Rollins’ injury was ill-timed, as if there is any good time for an injury. Actually taking pitches and, heaven forbid, walks, Jimmy may as well have changed his name to “Jim” or “James” because we hadn’t seen this player before. Jayson Werth, sans the Unibomber facial pet he chaperoned in Spring Training, is the only legitimate right-handed power bat in the order, so if anyone out there is in possession of voodoo magic, start dancing with chickens and get him back in right field where he belongs. Still, with all of this to contend with, Chase Utley slugged a right-angle home run and Ryan Howard, fresh from his guru sessions with the pachycephalic Barry Bonds, is enjoying life by ripping shots through the vacated left side of the infield. Shane Victorino, still struggling with batting seventh, will eventually come around, while Raul Ibanez will be constant sports radio fodder for the chuckleheads who rant “Get ridda tha bum!” one day and “Rauuuuuul!” the next. Anything Carlos Ruiz gives to the offense is nuts on a sundae, seeing as how masterfully he handles the pitchers. He also has an On-Base Percentage well over .400, so yeah, we’ll take that from the eight hole hitter.
The pitching staff doesn’t seem to be as reliable, but with Roy Halladay throwing up donuts on the scoreboard, at least 2010 will have a full season ace anchoring the rotation. As far as the bullpen, aside from some hiccups, they’ve been door slammers. Is anyone worried Brad Lidge isn’t back yet? Didn’t think so.
The Phillies are MLB’s version of the run-and-shoot offense. They’re fast-breakers and breakaways. Sure, they may spot you a few runs, but then they’ll steamroll right past you. They’re like Mongo from Blazing Saddles when Gene Wilder says of him, “Don’t shoot him. You’ll just make him mad.”
It’s a great time to be a fan of the Phillies. Each game brings the hope of seeing something new; a Ryan Howard blast jettisoned into orbit, a Shane Victorino death race to the plate just ahead of the relay, a Roy Halladay domination, professional and dignified, as he glides effortlessly back to the dugout following another 1-2-3 inning like Count Dracula after feeding on a fat guy. We’ve been told good teams come to the park not hoping to win, but expecting it. As fans who have endured years of snake oil salesmen promises of the Flyers and Eagles, we have always tempered our optimism by drumming our fingers nervously next to the chicken switch. We WANT to believe, but we just cannot make that last leap of faith into actually BELIEVING it. Even with the success of the past two years, many fans are still more cautious than optimistic. Well, count me as one who has thrown his hat in the ring. I am not hoping the Phillies can make it back to the World Series, I expect it, and I also expect they can take anything the American League has to offer them in October.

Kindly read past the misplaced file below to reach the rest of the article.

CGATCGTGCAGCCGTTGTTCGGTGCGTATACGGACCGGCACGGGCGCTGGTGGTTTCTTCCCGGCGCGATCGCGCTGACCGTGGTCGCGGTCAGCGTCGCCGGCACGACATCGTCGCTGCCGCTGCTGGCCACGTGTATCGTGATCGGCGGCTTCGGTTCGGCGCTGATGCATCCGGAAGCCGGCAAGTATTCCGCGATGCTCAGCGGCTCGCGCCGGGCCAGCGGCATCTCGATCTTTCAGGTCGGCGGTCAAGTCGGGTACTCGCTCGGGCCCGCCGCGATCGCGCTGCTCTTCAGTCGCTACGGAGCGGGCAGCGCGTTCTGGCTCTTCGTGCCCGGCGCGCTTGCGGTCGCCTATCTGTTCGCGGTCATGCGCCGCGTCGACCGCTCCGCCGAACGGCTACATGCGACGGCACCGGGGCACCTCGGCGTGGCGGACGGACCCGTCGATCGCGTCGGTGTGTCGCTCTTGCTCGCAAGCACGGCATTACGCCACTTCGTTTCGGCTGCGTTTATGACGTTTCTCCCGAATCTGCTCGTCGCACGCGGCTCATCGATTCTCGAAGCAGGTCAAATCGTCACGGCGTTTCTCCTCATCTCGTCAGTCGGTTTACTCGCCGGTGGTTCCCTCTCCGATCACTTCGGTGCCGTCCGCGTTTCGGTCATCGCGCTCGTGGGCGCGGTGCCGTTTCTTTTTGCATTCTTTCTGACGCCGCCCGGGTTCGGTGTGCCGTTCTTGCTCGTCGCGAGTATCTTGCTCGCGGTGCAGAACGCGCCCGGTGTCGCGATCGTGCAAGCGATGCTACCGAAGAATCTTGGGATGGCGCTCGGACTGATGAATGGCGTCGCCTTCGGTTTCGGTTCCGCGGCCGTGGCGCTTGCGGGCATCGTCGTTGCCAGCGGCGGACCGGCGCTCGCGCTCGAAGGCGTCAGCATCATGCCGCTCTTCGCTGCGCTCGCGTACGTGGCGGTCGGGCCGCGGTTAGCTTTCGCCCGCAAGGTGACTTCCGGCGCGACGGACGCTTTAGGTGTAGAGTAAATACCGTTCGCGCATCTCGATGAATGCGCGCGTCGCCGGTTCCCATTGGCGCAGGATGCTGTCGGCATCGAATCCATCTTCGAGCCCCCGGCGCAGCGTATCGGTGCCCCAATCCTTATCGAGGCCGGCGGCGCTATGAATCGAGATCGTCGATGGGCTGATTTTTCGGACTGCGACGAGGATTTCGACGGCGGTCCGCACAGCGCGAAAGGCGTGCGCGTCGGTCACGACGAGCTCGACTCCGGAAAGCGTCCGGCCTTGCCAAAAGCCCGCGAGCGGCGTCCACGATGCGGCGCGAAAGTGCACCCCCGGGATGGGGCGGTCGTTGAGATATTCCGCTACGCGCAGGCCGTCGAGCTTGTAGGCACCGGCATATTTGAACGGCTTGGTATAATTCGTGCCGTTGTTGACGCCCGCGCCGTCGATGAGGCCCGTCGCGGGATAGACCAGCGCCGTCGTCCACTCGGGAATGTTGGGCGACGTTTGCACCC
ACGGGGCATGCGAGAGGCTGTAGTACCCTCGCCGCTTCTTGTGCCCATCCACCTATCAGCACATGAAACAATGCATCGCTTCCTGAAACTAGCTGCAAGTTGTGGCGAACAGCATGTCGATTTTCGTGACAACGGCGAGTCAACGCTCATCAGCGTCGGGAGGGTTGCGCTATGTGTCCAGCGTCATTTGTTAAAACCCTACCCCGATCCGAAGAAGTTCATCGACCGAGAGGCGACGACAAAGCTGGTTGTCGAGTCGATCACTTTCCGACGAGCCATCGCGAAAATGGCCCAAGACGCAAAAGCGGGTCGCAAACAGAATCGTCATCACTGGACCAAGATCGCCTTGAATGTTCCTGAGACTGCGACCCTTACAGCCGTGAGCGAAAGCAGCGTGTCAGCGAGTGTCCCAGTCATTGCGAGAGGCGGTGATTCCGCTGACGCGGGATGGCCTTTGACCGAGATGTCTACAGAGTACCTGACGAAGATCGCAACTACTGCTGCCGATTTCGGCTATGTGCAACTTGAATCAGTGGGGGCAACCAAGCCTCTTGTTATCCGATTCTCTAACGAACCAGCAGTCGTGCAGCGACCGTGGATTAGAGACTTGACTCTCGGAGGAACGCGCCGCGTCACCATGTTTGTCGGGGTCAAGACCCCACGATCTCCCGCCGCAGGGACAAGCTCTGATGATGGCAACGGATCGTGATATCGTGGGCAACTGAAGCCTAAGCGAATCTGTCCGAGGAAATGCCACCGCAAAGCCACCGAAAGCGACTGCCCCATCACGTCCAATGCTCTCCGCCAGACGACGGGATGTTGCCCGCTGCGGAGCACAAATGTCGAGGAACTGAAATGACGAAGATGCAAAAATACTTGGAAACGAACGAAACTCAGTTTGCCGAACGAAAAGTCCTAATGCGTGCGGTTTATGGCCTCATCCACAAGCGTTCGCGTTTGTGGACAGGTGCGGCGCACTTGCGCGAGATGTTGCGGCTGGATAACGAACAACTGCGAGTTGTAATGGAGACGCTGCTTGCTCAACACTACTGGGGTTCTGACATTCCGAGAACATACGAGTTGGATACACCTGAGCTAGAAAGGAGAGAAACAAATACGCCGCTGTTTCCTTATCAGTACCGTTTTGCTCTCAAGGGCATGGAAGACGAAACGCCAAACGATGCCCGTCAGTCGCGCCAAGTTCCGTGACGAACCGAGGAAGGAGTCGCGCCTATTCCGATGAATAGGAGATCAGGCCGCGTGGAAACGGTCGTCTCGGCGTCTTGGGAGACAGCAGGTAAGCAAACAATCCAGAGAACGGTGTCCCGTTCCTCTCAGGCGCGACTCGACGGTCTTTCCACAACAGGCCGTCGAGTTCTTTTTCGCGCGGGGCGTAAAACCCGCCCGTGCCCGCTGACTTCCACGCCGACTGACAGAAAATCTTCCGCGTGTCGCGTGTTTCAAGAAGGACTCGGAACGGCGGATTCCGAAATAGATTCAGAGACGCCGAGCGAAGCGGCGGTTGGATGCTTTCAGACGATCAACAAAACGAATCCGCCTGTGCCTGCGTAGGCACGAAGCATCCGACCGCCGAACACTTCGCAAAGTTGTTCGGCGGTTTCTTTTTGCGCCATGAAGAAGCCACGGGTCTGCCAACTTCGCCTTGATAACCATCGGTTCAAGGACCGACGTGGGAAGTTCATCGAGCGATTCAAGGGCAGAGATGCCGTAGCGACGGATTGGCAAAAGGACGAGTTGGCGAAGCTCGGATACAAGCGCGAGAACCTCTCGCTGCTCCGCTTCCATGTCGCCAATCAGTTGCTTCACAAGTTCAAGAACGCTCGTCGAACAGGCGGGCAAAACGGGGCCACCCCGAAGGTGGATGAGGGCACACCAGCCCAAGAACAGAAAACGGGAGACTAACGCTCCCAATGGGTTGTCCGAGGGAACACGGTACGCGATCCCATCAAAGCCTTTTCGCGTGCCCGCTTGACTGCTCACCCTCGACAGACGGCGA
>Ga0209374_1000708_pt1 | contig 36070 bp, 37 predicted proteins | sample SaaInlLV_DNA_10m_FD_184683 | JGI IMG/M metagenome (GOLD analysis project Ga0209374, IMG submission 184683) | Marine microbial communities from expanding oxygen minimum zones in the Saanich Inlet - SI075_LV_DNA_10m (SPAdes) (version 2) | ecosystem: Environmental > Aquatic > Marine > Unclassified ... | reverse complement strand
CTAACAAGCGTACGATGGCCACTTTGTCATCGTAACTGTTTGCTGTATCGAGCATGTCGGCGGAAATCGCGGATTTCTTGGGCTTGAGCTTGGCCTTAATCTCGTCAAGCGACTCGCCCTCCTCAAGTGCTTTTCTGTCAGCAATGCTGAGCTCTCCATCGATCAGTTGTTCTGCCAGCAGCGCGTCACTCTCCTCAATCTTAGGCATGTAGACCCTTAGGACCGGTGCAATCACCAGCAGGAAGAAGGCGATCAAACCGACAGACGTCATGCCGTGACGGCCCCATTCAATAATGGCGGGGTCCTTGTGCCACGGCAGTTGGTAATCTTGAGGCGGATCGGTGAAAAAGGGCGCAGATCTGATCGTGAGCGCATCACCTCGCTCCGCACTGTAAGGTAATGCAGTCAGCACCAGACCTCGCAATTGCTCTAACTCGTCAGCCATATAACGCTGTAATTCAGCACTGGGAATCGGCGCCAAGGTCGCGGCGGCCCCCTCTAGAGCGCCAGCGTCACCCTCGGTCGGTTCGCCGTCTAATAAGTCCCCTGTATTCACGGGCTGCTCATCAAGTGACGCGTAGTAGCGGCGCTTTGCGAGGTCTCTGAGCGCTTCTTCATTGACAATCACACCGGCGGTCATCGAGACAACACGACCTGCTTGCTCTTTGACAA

These Phillies will outhit you, outrun you and out-field you. They’ll beat you up and beat you down. When the rest of the pitching staff comes together and is healthy, they will out-pitch you, too. They’ll take the extra base, apply the hard tags and take an out to advance the runner. They’ll beat you with small ball and give you whiplash by planting pitches into – and sometimes over – the seats. Their mascot is better than your mascot. If your mother was at bat, they’ll throw inside. If your sister was taking the pivot at second base, they’ll knock her into left field. And if your grandmother was taking the throw to the plate, they’ll bowl her over in a manner that would shock Pete Rose. That’s right, they’d knock down your grandmother.
It doesn’t get any more offensive than that.